By Stephen Schweickart
Until now, our mantra has been “Don’t overdo it. A little bit goes a long way. Use these effects sparingly.” Well, sometimes it’s ok to dump the whole bottle of seasoning on that steak and just enjoy it for what it is…an unhealthy meal that tastes absolutely delicious! Such is the case with our next advanced editing technique, Old Movie.
Old movie is almost never subtle. Sure, you can use it to give your piece a slightly used vintage, older look, but getting it to look natural is better left to the professionals holed up in their fancy, $10,000 editing suites. For our purposes, old movie is a fun little effect that can add an element of silliness to your clips that can help keep your audience engaged. A little light hearted humor will be a nice break from whatever you’re trying to sell them.
And we have some good news for you folks that can’t seem to get past our basic editing tips. This effect is super easy to apply, requiring little to no work from you. Well, unless you consider clicking and dragging work, but let’s be honest, you spend more of your life with a mouse of some kind in hand at this point, so that little move should be muscle memory by now.
iMovie users simply open up the effects browser and apply Aged Film, Film Grain, or better yet, BOTH! These effects will first add the “film scratches” you want, and adding the grain will give it just the right amount of dirtiness of your footage to look more like it was shot on older film stock.
While iMovie experts gets some simple sliders to control the look of their footage, Adobe Premiere users have to do a bit more advanced work to achieve the old film look. First, and this is the hardest part, you have to acquire an Old Film overlay like the one linked to in the description. From here it’s not so tough. Put your old film overlay a layer above your footage in the timeline, open the motion controls in the effects panel for that overlay, dropdown your opacity menu, then in the Blend Mode select Multiply. PHEW! OK the hard part is over with. Now you get to pile on some more effects! We know you love doing that, don’t kid yourself. Add in the Noise effect. This doesn’t add audio, it just gives the footage a grainy look and dirties it up a little bit.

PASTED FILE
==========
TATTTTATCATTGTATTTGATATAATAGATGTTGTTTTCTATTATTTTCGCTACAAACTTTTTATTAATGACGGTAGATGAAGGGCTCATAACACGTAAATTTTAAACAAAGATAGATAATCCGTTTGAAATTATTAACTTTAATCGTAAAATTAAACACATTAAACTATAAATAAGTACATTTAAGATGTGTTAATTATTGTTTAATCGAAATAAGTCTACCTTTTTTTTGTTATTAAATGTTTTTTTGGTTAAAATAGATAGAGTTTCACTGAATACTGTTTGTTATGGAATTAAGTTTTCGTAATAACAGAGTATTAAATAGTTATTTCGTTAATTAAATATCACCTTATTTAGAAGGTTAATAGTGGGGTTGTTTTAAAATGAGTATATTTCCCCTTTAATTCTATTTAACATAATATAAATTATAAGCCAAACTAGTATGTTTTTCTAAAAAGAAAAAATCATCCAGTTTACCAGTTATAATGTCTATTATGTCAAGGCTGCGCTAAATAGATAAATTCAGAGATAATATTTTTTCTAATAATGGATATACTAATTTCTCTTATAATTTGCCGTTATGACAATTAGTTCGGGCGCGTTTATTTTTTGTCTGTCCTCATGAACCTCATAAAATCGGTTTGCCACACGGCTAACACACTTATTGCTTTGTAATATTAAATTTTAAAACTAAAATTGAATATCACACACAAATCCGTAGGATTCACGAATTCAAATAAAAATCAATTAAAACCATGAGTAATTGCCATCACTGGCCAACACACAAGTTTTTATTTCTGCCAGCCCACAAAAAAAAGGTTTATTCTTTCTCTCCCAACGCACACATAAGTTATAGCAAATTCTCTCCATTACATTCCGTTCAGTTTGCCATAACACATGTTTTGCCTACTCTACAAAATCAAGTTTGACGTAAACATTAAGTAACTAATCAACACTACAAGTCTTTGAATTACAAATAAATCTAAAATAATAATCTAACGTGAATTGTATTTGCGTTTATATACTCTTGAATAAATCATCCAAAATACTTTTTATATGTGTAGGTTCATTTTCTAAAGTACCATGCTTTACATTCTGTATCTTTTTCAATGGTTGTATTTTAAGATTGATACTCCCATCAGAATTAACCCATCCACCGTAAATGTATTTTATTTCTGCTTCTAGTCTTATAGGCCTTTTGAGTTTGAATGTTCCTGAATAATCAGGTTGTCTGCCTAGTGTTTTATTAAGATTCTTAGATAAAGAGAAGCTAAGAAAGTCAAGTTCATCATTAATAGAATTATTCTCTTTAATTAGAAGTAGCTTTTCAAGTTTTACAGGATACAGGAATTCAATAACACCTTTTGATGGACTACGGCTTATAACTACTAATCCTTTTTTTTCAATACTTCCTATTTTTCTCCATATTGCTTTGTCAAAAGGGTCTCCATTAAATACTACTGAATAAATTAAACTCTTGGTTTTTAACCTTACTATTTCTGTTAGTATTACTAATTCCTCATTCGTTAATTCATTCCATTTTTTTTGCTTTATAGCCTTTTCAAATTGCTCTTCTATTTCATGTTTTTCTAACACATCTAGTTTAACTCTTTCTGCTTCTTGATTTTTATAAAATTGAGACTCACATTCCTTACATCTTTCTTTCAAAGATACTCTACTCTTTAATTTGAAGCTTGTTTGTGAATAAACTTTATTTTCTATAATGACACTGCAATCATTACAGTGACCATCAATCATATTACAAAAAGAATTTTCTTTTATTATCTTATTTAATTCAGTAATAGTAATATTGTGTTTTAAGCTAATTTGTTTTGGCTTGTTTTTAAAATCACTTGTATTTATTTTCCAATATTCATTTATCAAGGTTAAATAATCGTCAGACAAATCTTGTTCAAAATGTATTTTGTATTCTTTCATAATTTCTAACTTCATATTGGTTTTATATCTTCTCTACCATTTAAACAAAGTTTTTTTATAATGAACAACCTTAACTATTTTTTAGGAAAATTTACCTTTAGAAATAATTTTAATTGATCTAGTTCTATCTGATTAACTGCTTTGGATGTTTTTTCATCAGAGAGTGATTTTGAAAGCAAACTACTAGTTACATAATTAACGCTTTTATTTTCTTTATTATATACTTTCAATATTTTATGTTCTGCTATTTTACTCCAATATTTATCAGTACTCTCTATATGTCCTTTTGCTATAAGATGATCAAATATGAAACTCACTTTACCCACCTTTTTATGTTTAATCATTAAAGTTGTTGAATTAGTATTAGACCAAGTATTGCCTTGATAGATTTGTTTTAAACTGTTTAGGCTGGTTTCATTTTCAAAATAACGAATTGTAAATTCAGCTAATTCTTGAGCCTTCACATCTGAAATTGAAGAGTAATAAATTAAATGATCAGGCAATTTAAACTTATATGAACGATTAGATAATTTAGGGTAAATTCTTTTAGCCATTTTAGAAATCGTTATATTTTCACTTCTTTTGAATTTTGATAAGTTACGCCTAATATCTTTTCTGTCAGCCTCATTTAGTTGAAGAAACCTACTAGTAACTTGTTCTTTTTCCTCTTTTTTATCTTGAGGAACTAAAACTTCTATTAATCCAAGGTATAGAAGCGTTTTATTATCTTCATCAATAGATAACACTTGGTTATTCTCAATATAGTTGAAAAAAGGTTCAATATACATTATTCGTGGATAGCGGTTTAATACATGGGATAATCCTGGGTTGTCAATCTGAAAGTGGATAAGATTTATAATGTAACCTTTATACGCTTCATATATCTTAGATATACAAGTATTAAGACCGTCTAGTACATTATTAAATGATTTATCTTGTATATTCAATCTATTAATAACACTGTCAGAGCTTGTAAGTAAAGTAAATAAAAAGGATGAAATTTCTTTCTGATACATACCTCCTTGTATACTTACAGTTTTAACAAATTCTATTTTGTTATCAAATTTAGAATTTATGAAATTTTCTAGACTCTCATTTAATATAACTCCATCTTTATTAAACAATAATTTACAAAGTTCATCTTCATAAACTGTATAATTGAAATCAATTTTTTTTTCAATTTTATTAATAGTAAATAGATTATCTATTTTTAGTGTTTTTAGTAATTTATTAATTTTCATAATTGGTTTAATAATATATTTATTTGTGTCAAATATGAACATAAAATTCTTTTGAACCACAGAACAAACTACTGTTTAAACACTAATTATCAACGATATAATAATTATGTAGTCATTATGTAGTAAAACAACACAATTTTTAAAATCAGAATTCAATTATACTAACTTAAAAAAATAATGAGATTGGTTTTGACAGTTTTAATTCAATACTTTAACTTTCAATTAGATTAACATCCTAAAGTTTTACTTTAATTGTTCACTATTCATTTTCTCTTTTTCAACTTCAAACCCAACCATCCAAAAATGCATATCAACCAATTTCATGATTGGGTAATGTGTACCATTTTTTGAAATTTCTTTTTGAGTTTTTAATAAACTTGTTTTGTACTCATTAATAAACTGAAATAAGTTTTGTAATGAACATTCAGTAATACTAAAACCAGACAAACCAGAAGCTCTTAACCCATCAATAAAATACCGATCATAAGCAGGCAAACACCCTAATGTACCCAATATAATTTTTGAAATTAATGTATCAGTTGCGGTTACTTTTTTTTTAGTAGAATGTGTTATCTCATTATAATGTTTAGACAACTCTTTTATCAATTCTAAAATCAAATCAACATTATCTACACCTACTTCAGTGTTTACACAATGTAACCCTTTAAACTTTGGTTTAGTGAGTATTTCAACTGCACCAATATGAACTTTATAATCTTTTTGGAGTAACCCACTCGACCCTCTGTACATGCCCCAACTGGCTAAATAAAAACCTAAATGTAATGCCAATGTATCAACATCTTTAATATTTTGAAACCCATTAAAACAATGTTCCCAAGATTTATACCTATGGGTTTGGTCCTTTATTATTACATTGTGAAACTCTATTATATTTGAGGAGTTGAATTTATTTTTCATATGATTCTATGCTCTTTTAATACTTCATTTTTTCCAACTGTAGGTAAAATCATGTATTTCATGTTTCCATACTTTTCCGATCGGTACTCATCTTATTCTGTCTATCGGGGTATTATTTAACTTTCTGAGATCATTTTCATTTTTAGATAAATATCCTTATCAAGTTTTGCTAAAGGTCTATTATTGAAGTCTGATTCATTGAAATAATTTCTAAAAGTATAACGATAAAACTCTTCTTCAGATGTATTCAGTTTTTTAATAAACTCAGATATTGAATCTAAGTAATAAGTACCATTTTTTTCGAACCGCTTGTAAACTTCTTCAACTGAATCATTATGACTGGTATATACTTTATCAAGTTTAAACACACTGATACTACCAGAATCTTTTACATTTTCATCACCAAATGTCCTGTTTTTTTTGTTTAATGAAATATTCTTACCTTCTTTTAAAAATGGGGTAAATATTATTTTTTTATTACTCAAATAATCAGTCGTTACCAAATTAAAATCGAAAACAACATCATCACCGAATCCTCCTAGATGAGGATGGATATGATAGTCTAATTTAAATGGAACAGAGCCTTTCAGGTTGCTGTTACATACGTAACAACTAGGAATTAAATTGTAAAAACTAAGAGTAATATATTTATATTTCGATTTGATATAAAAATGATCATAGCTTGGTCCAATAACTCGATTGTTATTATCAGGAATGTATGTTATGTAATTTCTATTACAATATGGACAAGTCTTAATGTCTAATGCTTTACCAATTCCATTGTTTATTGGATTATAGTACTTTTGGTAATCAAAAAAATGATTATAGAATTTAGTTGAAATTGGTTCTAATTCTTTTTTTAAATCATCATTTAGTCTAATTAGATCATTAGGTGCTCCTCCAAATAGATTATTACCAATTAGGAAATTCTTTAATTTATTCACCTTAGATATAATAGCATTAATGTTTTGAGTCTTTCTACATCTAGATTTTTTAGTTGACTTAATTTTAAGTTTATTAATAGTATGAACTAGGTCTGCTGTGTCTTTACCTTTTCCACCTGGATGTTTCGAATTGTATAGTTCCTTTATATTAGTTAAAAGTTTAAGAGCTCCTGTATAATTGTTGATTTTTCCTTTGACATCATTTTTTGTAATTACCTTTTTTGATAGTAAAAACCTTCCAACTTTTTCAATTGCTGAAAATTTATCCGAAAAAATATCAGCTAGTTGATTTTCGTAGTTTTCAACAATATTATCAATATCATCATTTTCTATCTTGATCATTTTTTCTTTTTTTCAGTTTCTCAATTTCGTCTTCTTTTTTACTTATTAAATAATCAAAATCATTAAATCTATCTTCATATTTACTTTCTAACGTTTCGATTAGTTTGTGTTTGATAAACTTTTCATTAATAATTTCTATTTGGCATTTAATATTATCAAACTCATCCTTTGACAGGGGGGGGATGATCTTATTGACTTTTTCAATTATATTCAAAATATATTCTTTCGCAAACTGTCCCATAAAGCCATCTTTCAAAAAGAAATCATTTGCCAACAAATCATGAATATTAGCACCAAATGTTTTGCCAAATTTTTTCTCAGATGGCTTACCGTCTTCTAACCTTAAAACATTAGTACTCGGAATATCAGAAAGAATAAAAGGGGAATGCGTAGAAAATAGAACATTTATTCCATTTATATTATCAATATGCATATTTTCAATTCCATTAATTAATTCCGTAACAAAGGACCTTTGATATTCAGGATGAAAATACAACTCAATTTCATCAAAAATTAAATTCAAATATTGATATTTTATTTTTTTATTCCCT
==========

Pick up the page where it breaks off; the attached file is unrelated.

Next, adjust the color to your liking. Old films never looked like they do now. They began in black and white, 8mm film has kind of an orange tint to it, so use the Tint filter and adjust the settings to a color of your liking. Just don’t overdo it. Finally, depending on how old you want to footage to look you can change the framerate of it. Films now show at 24 frames per second, but older films like silent or 8mm home videos playback closer to 14 or 18 frames per second. Go ahead and grab the posterize time effect and adjust the framerate down to somewhere pleasing for you. Now that everything is there, you have the ability to tweak these options until the cows come home, or until you wind up with a result you like.
I said earlier that this is mostly a silly effect best used for a laugh, but if you’re looking to make an authentic looking silent picture, aiming for an old west look, or even just transitioning from one time period to another, the old movie look may have exactly what you need.
Stephen Schweickart is the co-founder of VScreen. For more information on this topic, visit VScreen’s blogsite at http://www.vscreen.com/blog/.
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